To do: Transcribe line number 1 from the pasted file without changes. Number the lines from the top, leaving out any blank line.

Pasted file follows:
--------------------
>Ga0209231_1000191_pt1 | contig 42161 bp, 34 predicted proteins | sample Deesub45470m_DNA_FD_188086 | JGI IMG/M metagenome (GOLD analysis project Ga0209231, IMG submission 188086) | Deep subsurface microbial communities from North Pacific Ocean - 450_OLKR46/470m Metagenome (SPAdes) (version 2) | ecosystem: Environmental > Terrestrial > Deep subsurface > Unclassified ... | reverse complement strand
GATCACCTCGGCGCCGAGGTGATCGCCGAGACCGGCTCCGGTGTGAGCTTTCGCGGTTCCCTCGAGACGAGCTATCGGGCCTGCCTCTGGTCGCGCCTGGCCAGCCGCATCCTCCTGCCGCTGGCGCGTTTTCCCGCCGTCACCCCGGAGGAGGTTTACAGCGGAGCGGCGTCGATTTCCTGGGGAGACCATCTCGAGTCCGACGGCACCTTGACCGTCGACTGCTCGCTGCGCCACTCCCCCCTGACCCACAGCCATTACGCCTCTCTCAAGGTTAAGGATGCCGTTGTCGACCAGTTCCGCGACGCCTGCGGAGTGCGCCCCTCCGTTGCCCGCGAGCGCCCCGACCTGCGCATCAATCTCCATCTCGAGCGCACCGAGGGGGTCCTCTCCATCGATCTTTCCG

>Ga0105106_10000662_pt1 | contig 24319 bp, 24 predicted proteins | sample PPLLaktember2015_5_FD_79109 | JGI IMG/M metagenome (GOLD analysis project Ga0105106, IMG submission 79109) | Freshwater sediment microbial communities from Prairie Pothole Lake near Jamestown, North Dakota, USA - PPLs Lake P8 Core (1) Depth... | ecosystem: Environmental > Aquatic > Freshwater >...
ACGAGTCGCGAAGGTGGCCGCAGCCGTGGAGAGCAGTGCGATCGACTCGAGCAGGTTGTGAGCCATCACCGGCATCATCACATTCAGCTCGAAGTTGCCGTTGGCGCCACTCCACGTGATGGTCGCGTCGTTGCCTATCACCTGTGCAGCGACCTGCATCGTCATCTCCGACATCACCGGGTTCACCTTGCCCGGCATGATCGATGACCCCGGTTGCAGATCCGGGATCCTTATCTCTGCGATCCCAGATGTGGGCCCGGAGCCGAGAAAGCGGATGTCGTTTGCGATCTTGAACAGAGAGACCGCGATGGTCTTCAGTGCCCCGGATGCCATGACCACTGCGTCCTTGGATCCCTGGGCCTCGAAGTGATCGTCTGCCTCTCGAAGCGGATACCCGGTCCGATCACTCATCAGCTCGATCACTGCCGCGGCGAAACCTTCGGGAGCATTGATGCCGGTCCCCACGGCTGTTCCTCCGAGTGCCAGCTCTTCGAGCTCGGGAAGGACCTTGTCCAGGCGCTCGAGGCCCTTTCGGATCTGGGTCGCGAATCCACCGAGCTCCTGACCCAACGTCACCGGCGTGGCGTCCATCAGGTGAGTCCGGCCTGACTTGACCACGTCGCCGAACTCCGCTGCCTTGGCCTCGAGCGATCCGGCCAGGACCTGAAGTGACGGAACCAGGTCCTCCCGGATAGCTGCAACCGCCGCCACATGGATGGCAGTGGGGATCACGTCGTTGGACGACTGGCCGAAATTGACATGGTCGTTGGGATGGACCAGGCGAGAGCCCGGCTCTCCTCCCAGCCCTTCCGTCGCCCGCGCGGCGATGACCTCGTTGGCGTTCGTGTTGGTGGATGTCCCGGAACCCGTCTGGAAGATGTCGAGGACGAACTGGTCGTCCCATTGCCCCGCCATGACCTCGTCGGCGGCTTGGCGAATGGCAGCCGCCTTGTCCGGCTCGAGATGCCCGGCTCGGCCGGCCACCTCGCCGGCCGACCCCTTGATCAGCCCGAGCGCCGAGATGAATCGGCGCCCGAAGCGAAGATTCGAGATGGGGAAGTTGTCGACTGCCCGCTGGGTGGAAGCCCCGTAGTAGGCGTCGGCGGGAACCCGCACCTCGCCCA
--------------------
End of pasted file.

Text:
>Ga0209231_1000191_pt1 | contig 42161 bp, 34 predicted proteins | sample Deesub45470m_DNA_FD_188086 | JGI IMG/M metagenome (GOLD analysis project Ga0209231, IMG submission 188086) | Deep subsurface microbial communities from North Pacific Ocean - 450_OLKR46/470m Metagenome (SPAdes) (version 2) | ecosystem: Environmental > Terrestrial > Deep subsurface > Unclassified ... | reverse complement strand